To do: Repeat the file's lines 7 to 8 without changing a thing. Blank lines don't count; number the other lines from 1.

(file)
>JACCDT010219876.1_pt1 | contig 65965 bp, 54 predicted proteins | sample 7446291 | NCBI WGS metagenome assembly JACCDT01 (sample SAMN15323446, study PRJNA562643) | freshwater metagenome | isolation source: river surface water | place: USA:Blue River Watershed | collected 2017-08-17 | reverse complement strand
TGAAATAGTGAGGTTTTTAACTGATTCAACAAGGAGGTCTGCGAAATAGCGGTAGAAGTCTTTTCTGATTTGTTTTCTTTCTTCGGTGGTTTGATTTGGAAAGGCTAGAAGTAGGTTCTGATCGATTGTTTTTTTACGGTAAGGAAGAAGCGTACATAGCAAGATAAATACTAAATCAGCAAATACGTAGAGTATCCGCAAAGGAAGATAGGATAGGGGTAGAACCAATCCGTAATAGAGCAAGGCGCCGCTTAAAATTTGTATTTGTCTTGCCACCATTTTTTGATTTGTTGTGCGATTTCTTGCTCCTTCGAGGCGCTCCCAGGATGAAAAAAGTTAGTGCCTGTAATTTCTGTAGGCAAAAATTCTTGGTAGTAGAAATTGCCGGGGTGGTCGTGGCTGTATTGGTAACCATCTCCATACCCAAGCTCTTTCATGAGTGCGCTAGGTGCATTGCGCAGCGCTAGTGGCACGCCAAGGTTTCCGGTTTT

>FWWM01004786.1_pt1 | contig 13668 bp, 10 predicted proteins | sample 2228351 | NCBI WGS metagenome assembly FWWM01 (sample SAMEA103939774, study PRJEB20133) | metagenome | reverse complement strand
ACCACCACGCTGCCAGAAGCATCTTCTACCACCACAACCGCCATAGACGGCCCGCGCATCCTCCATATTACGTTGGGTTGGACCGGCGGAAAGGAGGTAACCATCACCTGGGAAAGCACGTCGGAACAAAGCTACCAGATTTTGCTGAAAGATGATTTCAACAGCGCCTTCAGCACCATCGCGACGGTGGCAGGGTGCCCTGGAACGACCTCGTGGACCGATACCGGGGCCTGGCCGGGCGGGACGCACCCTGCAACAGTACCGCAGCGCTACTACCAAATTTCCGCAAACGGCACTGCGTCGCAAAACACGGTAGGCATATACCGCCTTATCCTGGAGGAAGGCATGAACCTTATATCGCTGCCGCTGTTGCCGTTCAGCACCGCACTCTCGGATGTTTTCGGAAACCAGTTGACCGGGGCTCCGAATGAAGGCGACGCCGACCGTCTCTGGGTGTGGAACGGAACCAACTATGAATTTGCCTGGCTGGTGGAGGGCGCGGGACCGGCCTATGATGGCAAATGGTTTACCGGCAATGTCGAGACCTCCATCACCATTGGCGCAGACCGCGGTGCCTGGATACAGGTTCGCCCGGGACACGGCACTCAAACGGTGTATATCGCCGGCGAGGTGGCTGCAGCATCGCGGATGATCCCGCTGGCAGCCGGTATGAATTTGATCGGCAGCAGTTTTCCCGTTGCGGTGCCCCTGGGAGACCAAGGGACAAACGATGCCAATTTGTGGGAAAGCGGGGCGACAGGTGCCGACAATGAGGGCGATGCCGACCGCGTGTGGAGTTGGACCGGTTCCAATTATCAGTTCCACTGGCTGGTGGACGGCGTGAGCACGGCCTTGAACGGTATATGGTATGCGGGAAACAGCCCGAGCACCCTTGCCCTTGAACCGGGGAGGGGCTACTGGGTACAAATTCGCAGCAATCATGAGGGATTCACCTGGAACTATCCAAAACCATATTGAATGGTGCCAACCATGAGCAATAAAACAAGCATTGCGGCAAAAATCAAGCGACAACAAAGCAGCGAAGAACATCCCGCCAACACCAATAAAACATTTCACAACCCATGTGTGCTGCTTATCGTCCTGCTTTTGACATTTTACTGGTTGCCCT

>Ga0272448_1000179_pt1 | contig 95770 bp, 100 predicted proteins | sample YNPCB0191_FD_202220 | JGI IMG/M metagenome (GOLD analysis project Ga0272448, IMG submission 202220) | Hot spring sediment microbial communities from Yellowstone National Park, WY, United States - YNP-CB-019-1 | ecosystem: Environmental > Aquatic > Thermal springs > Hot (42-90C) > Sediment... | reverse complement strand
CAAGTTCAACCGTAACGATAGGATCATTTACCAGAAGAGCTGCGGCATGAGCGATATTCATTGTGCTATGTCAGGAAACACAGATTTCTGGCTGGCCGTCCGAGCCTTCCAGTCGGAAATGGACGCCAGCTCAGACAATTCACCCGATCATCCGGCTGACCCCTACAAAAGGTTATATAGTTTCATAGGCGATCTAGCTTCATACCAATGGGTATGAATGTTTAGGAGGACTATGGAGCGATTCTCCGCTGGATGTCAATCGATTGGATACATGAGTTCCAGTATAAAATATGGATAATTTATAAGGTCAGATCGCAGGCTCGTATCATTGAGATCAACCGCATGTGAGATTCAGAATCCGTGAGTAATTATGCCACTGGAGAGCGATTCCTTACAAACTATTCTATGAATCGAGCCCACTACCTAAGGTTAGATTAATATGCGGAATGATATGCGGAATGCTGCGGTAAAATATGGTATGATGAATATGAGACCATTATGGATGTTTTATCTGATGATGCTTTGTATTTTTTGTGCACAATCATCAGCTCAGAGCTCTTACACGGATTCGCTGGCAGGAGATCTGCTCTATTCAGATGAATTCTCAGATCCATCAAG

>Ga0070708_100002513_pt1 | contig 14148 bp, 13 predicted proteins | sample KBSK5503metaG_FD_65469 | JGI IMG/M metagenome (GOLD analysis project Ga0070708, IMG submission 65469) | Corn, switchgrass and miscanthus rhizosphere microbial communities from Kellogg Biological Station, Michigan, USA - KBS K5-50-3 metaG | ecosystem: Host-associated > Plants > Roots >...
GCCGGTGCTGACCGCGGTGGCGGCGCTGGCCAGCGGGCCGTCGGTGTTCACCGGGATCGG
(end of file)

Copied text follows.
>Ga0070708_100002513_pt1 | contig 14148 bp, 13 predicted proteins | sample KBSK5503metaG_FD_65469 | JGI IMG/M metagenome (GOLD analysis project Ga0070708, IMG submission 65469) | Corn, switchgrass and miscanthus rhizosphere microbial communities from Kellogg Biological Station, Michigan, USA - KBS K5-50-3 metaG | ecosystem: Host-associated > Plants > Roots >...
GCCGGTGCTGACCGCGGTGGCGGCGCTGGCCAGCGGGCCGTCGGTGTTCACCGGGATCGG